3.11.21 – Northside Sun
The Mississippi Legislature is nearing the end of its three-month session, with the number of bills winnowed to a few that are still alive in the process.
On March 2, the Legislature faced a critical deadline for general (non-revenue) bills to be reported by committees in the opposite chamber.
Among some of the more notable bills that died on the March 2 deadline included one that would’ve given teachers a pay hike (a similar house bill is still alive), another that would’ve possibly divested some of the state parks to either private operators or cities and counties and another that would’ve created a rural broadband grant program that would be administered by the Public Utilities Staff, a separate agency that advises the elected Public Service Commission.
Here are some of the more prominent bills that died on the deadline:
Senate Bill 2001 was authored by state Sen. Dennis DeBar, R-Leakesville, and would’ve provided a $1,000 annual pay raise for teachers. The bill died in the Education and Appropriations committees in the House. House Bill 852 will do the same thing and is still alive in the process.
HB 1013 would’ve abolished the Division of Medicaid, which is run by the governor, and replace it with a Medicaid Commission. It was authored by state Rep. Trey Lamar, R-Senatobia, and was killed after being double-referred to the Medicaid and Accountability, Efficiency, Transparency committees in the Senate.
SB 2486 would’ve opened the door for some state parks to be transferred to counties and others to be leased by private companies. It was authored by state Sen. Neil Whaley, R-Potts Camp. The Senate passed it by a 32-11 vote on February 5, but it was killed by the House Wildlife, Fisheries and Parks Committee.
HB 466 would’ve allowed the state Department of Corrections to utilize money from the Inmate Welfare Fund for re-entry related expenses, such as technical training equipment. The bill is sponsored by state Rep. Kevin Horan, D-Grenada. The bill was double-referred to the Corrections and Appropriations committees and died there without a floor vote.
HB 586 would’ve compared the state’s voter database to several databases to ensure that non-U.S. citizens are not registered to vote. The bill was sponsored by state Rep. Dan Eubanks, R-Walls. It was double-referred in the Senate to the Accountability, Efficiency, Transparency and Elections committees where it was allowed to die.
HB 505 would’ve created a broadband accessibility grant program that would be managed by the Public Utilities Staff. It was authored by state Rep. Scott Bounds, R-Philadelphia and was killed by the Energy and Appropriations committees in the Senate after being double-referred.←→2 / 6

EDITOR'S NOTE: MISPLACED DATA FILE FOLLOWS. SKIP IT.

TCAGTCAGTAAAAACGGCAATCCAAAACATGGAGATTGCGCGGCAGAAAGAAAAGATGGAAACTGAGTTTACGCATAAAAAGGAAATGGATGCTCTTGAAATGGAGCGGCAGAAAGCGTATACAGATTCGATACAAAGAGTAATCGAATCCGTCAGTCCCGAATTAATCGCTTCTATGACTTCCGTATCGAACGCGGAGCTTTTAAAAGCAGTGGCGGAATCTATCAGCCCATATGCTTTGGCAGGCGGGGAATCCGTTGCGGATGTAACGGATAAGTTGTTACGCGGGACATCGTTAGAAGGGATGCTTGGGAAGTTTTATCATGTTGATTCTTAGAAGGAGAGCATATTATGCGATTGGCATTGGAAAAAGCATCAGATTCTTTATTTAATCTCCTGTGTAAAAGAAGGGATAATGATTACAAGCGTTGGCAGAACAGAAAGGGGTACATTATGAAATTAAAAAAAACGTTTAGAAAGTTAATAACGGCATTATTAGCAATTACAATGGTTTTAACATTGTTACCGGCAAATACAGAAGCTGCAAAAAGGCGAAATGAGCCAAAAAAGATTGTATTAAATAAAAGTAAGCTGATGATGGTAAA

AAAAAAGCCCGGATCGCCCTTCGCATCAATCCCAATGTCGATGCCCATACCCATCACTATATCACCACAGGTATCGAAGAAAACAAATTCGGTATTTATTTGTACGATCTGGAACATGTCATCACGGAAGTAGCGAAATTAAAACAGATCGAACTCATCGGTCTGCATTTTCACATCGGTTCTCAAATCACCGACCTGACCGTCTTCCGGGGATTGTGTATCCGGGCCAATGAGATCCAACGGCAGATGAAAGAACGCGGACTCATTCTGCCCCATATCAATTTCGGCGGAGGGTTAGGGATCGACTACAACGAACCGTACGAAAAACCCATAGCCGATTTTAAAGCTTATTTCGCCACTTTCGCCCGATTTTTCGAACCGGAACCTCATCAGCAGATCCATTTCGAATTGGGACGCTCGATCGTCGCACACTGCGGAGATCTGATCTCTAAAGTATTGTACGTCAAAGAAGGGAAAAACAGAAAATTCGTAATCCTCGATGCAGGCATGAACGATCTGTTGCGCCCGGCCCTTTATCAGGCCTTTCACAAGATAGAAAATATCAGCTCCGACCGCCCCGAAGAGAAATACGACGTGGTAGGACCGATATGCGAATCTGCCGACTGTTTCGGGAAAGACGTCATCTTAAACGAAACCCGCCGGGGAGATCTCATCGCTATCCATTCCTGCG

HB 581, known as the Sexual Assault Response for College Students Act, would’ve required the state’s community colleges and universities to adopt comprehensive policies “consistent with federal and state law” regarding sexual assault, domestic violence, dating violence, sexual exploitation and stalking. It was authored by state Rep. Angela Cockerham, D-Magnolia.
The bill was killed by the Universities and Colleges and Judiciary B committees in the Senate. It was the fifth time a similar bill was passed by the House before dying in the Senate.
SB 2004, authored by state Sen. Kevin Blackwell, R-Southaven, would’ve deleted the moratorium on new child/adolescent psychiatric or chemical dependency beds under the state’s certificate of need law. The bill was killed by the Public Health and Human Services Committee in the House.
HB 1303 would’ve allowed nurse practitioners full practice authority in Mississippi and is sponsored by state Rep. Donnie Scoggin, R-Ellisville. The bill died in the Public Health and Welfare Committee in the Senate.
HB 718 would’ve required all campaign finance reports to be posted online by the 2022 election cycle. The bill was killed after being double-referred to the Elections and Accountability, Efficiency, Transparency committees in the Senate. The bill was sponsored by state Rep. Timmy Ladner, R-Poplarville.
SB 2588 would’ve created a statewide election management system and would’ve removed voters who fail to respond to a notice and who fail to vote after a certain time. It was authored by state Sen. Jeff Tate, R-Meridian. The House Appropriations and Elections Committee killed the bill.
HB 1315 would’ve eliminated licensing requirements for art therapists, auctioneers, interior designers and wigologists and was sponsored by House Speaker Philip Gunn, R-Clinton. It was killed by the Accountability, Efficiency, Transparency Committee in the Senate.
HB 1315 would’ve eliminated licensing requirements for art therapists, auctioneers, interior designers and wigologists and was sponsored by House Speaker Gunn. It was killed by the Accountability, Efficiency, Transparency Committee in the Senate.